Is water leaking out from the sides of the tub where the shower curtain is not flush with the tiles? Maybe. Try to press it against the walls when you shower. But here’s where my procrastination really kicks in. Months ago I bought those plastic flanges that you put on the corners of the top edge of the tub to prevent some of this water sloshing out from the shower. I need to put those in. I think I mentioned them in another email.

I welcome anyone’s insight on the water damage situation. If we can stop it now, we can probably live with the current level of damage. But if we keep getting water on the upstairs bathroom floor in large quantities, then we’ll eventually have a hole in the downstairs bathroom ceiling, and there will be plumbers and plasterers tracking through the house; and I always fear that “this time” we’ll be charged by the landlord.

Also, tell the girlfriends and anyone else who may be showering. I have not told my girlfriend. They make water too, and I don’t just mean pee pee. Tell them to keep their dang washing water off the bathroom floor just like we have to. It doesn’t matter if it’s been sweetened by contact with there femininely pheromonal corpi. It does the same damage to plaster once it drips through the floor.

Sometimes I see the shower curtain pulled toward the cabinets, as if someone got out on the tub side. No doubt this is because some folks used to live in houses where you got out on that side. But in our house, try to get out onto the bathmat which is shoved up against the outside edge of the tub, instead of onto the tile beside the toilet. There’s not much space by the toilet anyway.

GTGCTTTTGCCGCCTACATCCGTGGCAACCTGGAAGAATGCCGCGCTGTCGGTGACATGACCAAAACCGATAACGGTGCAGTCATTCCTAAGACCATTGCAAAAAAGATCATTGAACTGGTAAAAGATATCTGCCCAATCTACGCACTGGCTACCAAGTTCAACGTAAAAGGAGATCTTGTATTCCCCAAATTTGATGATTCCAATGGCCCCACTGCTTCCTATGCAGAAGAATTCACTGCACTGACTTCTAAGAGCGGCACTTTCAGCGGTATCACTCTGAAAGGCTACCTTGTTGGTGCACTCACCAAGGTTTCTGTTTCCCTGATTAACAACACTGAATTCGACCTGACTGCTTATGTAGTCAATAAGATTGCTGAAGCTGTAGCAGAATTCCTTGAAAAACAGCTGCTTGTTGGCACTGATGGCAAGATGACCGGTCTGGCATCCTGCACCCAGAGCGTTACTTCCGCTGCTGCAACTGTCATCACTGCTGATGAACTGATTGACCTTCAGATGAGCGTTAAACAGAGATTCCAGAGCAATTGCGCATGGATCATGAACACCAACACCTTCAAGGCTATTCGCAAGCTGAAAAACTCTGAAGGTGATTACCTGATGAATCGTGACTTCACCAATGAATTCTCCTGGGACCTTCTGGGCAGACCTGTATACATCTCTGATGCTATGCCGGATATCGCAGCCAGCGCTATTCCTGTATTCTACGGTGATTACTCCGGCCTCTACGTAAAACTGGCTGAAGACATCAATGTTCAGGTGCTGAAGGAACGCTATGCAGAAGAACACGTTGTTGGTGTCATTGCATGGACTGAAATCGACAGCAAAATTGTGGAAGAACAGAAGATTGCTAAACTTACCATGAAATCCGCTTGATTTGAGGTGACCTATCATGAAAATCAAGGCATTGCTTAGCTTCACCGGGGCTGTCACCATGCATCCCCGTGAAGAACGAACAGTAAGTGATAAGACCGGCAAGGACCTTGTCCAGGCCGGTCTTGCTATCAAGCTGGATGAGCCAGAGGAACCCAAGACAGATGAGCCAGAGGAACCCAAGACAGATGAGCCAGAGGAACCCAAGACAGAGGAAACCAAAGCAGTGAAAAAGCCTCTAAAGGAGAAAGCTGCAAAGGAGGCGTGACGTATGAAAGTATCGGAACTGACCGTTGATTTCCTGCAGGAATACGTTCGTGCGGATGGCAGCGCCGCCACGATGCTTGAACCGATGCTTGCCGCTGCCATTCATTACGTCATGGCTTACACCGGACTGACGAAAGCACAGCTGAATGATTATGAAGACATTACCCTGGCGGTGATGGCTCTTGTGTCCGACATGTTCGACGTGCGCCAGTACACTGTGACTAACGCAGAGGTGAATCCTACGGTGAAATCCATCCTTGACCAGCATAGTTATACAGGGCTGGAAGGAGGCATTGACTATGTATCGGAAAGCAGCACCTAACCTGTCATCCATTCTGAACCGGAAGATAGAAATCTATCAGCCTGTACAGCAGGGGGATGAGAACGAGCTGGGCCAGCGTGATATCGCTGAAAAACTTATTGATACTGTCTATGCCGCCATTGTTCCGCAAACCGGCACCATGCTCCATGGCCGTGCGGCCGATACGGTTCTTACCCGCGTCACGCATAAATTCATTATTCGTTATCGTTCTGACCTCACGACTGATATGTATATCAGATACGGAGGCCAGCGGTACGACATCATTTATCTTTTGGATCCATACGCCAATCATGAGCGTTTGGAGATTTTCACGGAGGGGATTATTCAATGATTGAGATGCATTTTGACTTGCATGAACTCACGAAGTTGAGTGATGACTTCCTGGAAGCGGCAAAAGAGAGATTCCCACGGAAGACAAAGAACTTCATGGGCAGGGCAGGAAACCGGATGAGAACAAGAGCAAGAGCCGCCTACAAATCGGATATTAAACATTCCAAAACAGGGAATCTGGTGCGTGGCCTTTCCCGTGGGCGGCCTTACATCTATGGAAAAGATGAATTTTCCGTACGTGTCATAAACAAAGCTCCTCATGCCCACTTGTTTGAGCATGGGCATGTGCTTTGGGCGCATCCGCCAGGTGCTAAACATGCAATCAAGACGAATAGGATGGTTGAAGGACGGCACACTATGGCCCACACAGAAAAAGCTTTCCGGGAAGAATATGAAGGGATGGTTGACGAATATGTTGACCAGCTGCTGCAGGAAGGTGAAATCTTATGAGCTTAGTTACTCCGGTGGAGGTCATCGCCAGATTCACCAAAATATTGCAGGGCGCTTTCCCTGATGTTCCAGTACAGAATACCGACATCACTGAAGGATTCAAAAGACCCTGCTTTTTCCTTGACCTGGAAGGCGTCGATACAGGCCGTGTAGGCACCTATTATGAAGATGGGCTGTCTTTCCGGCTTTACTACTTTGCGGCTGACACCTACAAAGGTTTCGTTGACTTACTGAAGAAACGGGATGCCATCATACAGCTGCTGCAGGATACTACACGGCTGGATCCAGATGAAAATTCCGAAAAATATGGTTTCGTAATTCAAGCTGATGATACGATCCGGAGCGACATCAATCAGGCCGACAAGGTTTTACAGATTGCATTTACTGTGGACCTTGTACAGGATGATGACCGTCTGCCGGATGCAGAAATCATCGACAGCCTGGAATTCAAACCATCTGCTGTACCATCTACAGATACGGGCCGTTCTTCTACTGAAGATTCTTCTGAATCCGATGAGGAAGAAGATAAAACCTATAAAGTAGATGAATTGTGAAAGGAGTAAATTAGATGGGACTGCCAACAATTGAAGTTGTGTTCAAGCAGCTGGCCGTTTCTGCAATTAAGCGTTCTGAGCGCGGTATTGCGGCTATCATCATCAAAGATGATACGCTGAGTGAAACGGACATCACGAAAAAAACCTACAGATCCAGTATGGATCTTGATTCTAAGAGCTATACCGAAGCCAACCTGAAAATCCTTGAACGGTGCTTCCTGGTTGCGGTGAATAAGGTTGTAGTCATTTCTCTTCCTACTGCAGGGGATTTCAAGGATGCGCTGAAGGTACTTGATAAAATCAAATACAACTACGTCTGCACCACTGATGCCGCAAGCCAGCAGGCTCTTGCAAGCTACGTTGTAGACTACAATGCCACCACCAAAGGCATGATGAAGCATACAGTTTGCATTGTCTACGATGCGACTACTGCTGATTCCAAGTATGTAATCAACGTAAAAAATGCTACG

In other bathroom news, I bought a replacement toilet seat for 19.00. It’s leaning on the table outside the bathroom. How do we want to handle that?

On to another matter: “Said Cellophane Crap,” as it was called by "C" in his email response to my first email mention of it.

A few emails ago I mentioned the Cellophane stuff we put on the windows and shrink with the hairdryer. Actually, last year I blew off (pun intended) the hair dryer and just attached the Cellophane, left it slack, and called it art.

This week I’ve made two trips to Home Despot and they have been out of the stuff. But they keep saying it will be there. It will be on aisle 11, way down, on the left, at floor level. I’ll keep checking.

When I get it, we’ll be applying it to most downstairs windows except the kitchen one because we need that to be openable in case of emergencies like the other night when the burner was left on under the frying pan filled with oil, and the kitchen was filled with smoke.